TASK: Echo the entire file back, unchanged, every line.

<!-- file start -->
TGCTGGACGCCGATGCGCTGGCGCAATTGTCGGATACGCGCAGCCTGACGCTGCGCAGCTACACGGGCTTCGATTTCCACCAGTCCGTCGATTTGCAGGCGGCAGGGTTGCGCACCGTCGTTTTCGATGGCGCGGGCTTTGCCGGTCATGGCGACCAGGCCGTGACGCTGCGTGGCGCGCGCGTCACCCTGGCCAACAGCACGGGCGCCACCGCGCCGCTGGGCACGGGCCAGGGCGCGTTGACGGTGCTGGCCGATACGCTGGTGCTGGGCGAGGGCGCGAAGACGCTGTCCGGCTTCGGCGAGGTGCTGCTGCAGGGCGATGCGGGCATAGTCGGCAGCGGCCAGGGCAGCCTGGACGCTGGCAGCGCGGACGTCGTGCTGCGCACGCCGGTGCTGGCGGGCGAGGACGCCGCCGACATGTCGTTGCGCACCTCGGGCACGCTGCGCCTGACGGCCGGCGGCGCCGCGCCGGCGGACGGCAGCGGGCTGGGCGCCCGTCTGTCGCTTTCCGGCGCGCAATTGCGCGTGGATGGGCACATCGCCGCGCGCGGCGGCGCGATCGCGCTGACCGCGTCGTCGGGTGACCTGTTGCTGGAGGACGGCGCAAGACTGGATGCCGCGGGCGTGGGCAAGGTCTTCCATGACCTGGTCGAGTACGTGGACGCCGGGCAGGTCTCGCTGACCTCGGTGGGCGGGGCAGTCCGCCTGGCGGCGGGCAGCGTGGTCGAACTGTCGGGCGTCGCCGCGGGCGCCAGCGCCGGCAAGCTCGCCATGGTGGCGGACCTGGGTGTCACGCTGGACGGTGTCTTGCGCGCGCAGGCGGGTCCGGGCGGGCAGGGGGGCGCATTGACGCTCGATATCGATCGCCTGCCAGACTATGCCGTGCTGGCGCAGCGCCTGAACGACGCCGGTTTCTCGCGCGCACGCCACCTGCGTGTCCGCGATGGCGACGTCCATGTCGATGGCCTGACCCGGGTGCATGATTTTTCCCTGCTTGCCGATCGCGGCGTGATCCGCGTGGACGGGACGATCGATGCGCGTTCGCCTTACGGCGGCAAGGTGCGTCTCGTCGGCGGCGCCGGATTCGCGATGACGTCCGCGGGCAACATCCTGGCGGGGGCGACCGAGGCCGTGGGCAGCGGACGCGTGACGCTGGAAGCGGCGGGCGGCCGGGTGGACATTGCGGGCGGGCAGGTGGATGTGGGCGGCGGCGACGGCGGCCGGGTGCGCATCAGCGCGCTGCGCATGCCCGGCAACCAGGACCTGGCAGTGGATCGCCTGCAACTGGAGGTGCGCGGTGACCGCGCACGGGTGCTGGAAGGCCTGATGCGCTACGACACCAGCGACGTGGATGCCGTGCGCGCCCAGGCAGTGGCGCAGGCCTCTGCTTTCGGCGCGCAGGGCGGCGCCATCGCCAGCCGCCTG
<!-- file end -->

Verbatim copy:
TGCTGGACGCCGATGCGCTGGCGCAATTGTCGGATACGCGCAGCCTGACGCTGCGCAGCTACACGGGCTTCGATTTCCACCAGTCCGTCGATTTGCAGGCGGCAGGGTTGCGCACCGTCGTTTTCGATGGCGCGGGCTTTGCCGGTCATGGCGACCAGGCCGTGACGCTGCGTGGCGCGCGCGTCACCCTGGCCAACAGCACGGGCGCCACCGCGCCGCTGGGCACGGGCCAGGGCGCGTTGACGGTGCTGGCCGATACGCTGGTGCTGGGCGAGGGCGCGAAGACGCTGTCCGGCTTCGGCGAGGTGCTGCTGCAGGGCGATGCGGGCATAGTCGGCAGCGGCCAGGGCAGCCTGGACGCTGGCAGCGCGGACGTCGTGCTGCGCACGCCGGTGCTGGCGGGCGAGGACGCCGCCGACATGTCGTTGCGCACCTCGGGCACGCTGCGCCTGACGGCCGGCGGCGCCGCGCCGGCGGACGGCAGCGGGCTGGGCGCCCGTCTGTCGCTTTCCGGCGCGCAATTGCGCGTGGATGGGCACATCGCCGCGCGCGGCGGCGCGATCGCGCTGACCGCGTCGTCGGGTGACCTGTTGCTGGAGGACGGCGCAAGACTGGATGCCGCGGGCGTGGGCAAGGTCTTCCATGACCTGGTCGAGTACGTGGACGCCGGGCAGGTCTCGCTGACCTCGGTGGGCGGGGCAGTCCGCCTGGCGGCGGGCAGCGTGGTCGAACTGTCGGGCGTCGCCGCGGGCGCCAGCGCCGGCAAGCTCGCCATGGTGGCGGACCTGGGTGTCACGCTGGACGGTGTCTTGCGCGCGCAGGCGGGTCCGGGCGGGCAGGGGGGCGCATTGACGCTCGATATCGATCGCCTGCCAGACTATGCCGTGCTGGCGCAGCGCCTGAACGACGCCGGTTTCTCGCGCGCACGCCACCTGCGTGTCCGCGATGGCGACGTCCATGTCGATGGCCTGACCCGGGTGCATGATTTTTCCCTGCTTGCCGATCGCGGCGTGATCCGCGTGGACGGGACGATCGATGCGCGTTCGCCTTACGGCGGCAAGGTGCGTCTCGTCGGCGGCGCCGGATTCGCGATGACGTCCGCGGGCAACATCCTGGCGGGGGCGACCGAGGCCGTGGGCAGCGGACGCGTGACGCTGGAAGCGGCGGGCGGCCGGGTGGACATTGCGGGCGGGCAGGTGGATGTGGGCGGCGGCGACGGCGGCCGGGTGCGCATCAGCGCGCTGCGCATGCCCGGCAACCAGGACCTGGCAGTGGATCGCCTGCAACTGGAGGTGCGCGGTGACCGCGCACGGGTGCTGGAAGGCCTGATGCGCTACGACACCAGCGACGTGGATGCCGTGCGCGCCCAGGCAGTGGCGCAGGCCTCTGCTTTCGGCGCGCAGGGCGGCGCCATCGCCAGCCGCCTG